New Delhi, 1 Dzhulhijjah 1436/15 September 2015 (MINA) – As world Muslims prepare to celebrate `Eid Al-Adha this year, Indian Muslim students and teachers might be forced to stay in school after authorities in north Indian state of Rajasthan asked schools and colleges not to declare the day as public holiday.
“This is an unconstitutional and a very fascist order,” Professor Salim Engineer of the Forum for Democracy and Communal Harmony told Ary News on Monday, September 14.
He argued that the government’s move was a clear attempt at ‘saffronization’ of schools, the term used by critics to describe pro-Hindu moves.
The controversial order came as the government in Rajasthan ordered schools and colleges to prepare for blood donation camps on September 25, to mark the birth anniversary of Deen Dayal Upadhyaya, an icon of the ruling Bharatiya Janata Party (BJP) and its ideological mentor Rashtriya Swayamsevak Sangh (RSS) Hindu group.
Coinciding with the `Eid Al-Adha, the day usually deemed holiday, the decision was therefore issued to cancel the Muslims’ holiday.
The order has upset Muslim groups, who threatened to go to court against the move to cancel the holiday.
Reacting to the increasing anger, the government announced that Muslim teachers will be allowed to take leave on that day if they wish, a decision that has not been put on paper yet by the government.
The controversial decision comes a few days after imposing a beef ban across India during `Eid Al-Adha.
Most of the BJP-ruled states have stricter laws against cow slaughter. Some states allow the slaughter of cattle with restrictions, while many others totally prohibit it.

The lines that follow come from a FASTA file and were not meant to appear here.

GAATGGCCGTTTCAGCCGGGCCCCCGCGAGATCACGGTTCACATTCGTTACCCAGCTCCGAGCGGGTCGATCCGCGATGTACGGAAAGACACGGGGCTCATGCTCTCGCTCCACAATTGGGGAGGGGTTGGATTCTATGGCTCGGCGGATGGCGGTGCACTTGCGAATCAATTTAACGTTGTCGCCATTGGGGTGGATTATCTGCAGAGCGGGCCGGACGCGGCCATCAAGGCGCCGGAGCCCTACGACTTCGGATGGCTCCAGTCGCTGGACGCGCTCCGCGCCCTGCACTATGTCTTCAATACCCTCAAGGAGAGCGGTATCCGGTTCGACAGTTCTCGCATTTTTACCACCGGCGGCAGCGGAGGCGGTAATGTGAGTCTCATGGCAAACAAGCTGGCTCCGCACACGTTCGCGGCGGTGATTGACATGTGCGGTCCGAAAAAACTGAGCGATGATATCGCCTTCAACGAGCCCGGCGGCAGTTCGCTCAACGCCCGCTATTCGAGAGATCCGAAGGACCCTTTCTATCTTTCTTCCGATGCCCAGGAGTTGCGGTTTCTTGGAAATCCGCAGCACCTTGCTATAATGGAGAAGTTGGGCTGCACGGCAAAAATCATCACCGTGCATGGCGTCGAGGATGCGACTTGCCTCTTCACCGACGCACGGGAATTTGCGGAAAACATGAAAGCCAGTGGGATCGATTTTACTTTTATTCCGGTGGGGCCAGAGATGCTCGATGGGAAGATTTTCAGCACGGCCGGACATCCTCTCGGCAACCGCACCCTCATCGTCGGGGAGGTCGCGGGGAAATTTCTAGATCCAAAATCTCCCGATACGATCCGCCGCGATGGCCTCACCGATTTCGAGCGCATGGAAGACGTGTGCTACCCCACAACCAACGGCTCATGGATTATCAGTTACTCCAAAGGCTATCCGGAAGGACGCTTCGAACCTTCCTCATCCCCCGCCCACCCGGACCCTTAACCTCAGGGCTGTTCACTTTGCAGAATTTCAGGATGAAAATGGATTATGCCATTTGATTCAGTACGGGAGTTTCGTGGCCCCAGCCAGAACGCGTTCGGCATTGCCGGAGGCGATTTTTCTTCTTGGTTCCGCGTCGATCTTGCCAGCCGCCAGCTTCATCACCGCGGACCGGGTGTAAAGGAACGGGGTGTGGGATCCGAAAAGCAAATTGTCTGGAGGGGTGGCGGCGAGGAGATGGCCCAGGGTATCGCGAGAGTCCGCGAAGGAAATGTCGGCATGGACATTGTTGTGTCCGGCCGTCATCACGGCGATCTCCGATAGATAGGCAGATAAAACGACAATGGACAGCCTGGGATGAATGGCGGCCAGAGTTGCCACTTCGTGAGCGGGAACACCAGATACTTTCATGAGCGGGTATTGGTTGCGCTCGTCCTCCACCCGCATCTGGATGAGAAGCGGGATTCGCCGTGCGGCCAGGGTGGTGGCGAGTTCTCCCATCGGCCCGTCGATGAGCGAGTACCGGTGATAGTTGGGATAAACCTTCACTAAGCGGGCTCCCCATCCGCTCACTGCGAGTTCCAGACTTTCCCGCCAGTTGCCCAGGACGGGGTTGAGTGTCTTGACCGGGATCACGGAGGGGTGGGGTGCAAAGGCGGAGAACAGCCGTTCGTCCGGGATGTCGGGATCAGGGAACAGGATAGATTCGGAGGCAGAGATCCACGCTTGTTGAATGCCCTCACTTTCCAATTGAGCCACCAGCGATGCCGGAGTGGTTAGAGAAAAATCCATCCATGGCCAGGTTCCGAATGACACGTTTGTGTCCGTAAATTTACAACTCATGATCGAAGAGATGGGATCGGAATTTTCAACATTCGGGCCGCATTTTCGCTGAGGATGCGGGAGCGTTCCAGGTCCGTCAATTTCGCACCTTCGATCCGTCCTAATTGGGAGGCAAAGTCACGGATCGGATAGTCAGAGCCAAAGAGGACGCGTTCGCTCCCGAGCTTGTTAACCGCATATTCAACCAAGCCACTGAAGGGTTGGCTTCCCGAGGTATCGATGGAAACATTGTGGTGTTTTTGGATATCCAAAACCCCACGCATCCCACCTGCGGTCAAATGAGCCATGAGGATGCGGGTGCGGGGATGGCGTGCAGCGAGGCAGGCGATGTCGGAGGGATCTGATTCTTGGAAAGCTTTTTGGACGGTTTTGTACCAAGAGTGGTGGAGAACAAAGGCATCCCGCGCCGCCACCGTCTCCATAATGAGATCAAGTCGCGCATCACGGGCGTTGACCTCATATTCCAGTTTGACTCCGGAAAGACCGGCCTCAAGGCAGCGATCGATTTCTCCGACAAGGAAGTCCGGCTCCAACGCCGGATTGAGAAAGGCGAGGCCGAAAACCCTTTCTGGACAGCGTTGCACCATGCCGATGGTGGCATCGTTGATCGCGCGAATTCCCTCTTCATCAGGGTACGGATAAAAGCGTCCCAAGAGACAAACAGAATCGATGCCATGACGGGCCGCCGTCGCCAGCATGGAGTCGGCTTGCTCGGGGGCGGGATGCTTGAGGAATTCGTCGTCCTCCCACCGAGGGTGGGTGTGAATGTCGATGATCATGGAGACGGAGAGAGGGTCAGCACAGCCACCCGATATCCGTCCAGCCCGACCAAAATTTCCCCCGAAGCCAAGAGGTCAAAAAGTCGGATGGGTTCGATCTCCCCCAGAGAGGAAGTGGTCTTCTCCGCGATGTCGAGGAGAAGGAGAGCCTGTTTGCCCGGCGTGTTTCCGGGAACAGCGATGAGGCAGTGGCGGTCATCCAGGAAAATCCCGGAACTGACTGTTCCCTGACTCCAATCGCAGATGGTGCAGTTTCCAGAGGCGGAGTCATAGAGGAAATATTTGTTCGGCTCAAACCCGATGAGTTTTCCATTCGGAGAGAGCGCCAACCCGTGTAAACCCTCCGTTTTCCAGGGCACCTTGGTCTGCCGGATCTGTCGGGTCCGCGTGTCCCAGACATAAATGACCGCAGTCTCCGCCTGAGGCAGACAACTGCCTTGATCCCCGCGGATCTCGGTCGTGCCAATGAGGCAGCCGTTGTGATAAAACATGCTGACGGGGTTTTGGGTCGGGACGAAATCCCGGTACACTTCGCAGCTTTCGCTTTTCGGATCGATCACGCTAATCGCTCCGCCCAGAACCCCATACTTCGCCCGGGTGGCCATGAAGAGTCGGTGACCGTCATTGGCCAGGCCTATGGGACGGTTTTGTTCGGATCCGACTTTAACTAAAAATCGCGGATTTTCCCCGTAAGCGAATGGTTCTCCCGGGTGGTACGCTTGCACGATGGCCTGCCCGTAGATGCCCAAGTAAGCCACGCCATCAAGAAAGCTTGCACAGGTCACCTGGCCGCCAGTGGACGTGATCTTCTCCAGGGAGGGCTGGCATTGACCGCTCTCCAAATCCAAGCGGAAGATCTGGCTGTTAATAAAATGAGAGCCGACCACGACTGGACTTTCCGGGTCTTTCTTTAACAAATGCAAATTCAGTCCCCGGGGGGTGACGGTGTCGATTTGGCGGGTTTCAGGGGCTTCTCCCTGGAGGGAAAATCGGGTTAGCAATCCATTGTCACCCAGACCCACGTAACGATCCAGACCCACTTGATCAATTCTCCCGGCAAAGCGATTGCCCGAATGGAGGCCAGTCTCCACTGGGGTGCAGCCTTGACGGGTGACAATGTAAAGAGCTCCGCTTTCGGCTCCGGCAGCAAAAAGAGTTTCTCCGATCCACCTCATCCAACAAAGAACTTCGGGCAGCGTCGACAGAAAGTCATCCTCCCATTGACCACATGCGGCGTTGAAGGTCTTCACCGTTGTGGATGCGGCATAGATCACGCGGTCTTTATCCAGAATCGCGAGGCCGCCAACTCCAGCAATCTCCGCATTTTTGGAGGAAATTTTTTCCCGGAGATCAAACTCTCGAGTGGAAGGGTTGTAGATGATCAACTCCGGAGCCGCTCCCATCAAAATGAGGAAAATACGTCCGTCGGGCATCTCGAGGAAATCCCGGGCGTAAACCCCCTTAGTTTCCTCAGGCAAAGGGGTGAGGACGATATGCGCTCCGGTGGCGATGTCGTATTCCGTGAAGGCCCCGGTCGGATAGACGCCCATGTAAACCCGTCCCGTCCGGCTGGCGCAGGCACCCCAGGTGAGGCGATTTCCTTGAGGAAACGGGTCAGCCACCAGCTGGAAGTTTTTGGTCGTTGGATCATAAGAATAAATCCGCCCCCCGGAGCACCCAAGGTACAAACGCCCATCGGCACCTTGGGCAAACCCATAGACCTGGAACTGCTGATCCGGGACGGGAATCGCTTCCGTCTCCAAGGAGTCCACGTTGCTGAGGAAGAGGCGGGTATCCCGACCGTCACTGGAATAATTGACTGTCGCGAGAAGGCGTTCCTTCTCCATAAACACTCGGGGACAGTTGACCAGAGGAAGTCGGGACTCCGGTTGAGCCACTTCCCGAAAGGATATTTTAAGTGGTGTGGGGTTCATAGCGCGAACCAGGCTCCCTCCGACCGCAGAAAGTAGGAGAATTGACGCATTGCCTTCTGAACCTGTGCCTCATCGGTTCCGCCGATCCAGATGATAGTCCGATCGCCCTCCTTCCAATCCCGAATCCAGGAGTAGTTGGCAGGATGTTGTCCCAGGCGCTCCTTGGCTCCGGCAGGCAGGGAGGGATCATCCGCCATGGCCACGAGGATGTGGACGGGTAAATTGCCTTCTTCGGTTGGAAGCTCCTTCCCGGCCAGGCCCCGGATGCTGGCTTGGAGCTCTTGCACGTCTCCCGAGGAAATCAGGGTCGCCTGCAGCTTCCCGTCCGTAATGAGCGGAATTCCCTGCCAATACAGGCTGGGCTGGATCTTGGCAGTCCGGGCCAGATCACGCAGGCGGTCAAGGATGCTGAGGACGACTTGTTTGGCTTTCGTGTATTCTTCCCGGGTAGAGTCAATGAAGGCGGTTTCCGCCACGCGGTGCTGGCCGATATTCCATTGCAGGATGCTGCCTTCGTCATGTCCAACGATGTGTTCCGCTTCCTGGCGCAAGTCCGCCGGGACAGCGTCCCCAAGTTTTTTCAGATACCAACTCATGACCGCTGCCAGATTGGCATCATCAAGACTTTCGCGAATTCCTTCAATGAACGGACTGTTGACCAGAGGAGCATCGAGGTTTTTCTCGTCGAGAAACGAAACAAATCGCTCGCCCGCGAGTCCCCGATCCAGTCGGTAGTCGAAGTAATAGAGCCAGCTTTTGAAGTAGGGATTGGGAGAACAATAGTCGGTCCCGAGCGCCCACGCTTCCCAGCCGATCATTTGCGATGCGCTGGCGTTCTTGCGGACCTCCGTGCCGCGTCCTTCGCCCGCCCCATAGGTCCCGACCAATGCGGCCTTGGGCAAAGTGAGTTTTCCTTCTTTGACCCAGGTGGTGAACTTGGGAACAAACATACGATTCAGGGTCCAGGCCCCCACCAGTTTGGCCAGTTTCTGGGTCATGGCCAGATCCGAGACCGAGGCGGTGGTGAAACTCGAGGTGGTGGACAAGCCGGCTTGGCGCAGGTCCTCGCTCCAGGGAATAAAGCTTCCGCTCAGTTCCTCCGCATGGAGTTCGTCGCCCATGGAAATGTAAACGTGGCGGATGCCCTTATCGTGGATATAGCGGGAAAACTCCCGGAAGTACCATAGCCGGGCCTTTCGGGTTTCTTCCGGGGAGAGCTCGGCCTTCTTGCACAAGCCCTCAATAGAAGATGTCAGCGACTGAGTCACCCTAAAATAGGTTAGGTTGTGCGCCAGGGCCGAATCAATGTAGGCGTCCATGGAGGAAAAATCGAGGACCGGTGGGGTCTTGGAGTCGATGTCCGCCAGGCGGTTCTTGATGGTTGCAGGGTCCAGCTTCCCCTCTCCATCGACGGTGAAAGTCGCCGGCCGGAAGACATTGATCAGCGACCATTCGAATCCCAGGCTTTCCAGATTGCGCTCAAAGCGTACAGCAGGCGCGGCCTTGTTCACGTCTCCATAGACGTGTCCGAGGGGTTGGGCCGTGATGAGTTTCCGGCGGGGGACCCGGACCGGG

`Eid Al-Adha, or “Feast of Sacrifice”, is one of the two most important Islamic celebrations, together with `Eid Al-Fitr.
After special prayers to mark the day, Muslims offer unhiyah, a ritual that reminds of the great act of sacrifice Prophet Ibrahim and his son Isma`eel (may Allah’s peace and blessings be upon them) were willing to make for the sake of God
Festivities and merriment then start with visits to the homes of friends and relatives.
Traditionally, everyone wears new clothes for `Eid, and the children look forward to gifts and the traditional `ediya (cash).
`Eid Al-Adha marks the end of annual hajj.
One of the five pillars of Islam, hajj consists of several ceremonies, which are meant to symbolize the essential concepts of the Islamic faith, and to commemorate the trials of Prophet Abraham and his family.
Every able-bodied adult Muslim who can financially afford the trip must perform hajj once in their lifetime. (T/P007/R03)
Mi’raj Islamic News Agency (MINA)